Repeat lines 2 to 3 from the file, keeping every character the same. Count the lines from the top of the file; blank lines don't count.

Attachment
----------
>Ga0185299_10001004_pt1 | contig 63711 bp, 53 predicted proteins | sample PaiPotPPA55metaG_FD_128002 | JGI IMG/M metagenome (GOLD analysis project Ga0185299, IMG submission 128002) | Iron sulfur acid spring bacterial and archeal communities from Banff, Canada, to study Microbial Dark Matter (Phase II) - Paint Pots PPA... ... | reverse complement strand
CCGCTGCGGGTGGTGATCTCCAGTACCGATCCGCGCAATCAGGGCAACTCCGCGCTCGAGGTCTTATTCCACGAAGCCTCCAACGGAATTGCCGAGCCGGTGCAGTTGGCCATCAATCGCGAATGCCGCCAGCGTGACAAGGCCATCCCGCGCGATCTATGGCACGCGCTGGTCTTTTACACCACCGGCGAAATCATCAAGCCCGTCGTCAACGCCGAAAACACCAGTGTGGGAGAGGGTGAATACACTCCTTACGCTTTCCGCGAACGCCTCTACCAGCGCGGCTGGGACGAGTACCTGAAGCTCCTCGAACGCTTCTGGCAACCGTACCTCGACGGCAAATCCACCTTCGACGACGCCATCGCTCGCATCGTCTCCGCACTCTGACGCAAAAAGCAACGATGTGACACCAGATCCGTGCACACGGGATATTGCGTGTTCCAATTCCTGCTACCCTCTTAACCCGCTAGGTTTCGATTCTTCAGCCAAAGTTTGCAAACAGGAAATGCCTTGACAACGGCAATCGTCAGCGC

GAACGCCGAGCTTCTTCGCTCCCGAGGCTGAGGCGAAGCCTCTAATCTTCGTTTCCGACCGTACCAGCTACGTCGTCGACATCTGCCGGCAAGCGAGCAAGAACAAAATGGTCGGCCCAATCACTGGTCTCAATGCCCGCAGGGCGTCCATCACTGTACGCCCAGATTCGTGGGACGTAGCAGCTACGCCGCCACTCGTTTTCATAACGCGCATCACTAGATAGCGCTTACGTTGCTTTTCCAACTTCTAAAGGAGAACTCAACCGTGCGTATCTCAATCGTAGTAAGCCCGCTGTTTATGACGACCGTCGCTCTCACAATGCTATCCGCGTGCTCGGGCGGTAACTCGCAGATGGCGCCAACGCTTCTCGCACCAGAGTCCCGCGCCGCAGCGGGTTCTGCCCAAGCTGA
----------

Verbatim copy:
CCGCTGCGGGTGGTGATCTCCAGTACCGATCCGCGCAATCAGGGCAACTCCGCGCTCGAGGTCTTATTCCACGAAGCCTCCAACGGAATTGCCGAGCCGGTGCAGTTGGCCATCAATCGCGAATGCCGCCAGCGTGACAAGGCCATCCCGCGCGATCTATGGCACGCGCTGGTCTTTTACACCACCGGCGAAATCATCAAGCCCGTCGTCAACGCCGAAAACACCAGTGTGGGAGAGGGTGAATACACTCCTTACGCTTTCCGCGAACGCCTCTACCAGCGCGGCTGGGACGAGTACCTGAAGCTCCTCGAACGCTTCTGGCAACCGTACCTCGACGGCAAATCCACCTTCGACGACGCCATCGCTCGCATCGTCTCCGCACTCTGACGCAAAAAGCAACGATGTGACACCAGATCCGTGCACACGGGATATTGCGTGTTCCAATTCCTGCTACCCTCTTAACCCGCTAGGTTTCGATTCTTCAGCCAAAGTTTGCAAACAGGAAATGCCTTGACAACGGCAATCGTCAGCGC

GAACGCCGAGCTTCTTCGCTCCCGAGGCTGAGGCGAAGCCTCTAATCTTCGTTTCCGACCGTACCAGCTACGTCGTCGACATCTGCCGGCAAGCGAGCAAGAACAAAATGGTCGGCCCAATCACTGGTCTCAATGCCCGCAGGGCGTCCATCACTGTACGCCCAGATTCGTGGGACGTAGCAGCTACGCCGCCACTCGTTTTCATAACGCGCATCACTAGATAGCGCTTACGTTGCTTTTCCAACTTCTAAAGGAGAACTCAACCGTGCGTATCTCAATCGTAGTAAGCCCGCTGTTTATGACGACCGTCGCTCTCACAATGCTATCCGCGTGCTCGGGCGGTAACTCGCAGATGGCGCCAACGCTTCTCGCACCAGAGTCCCGCGCCGCAGCGGGTTCTGCCCAAGCTGA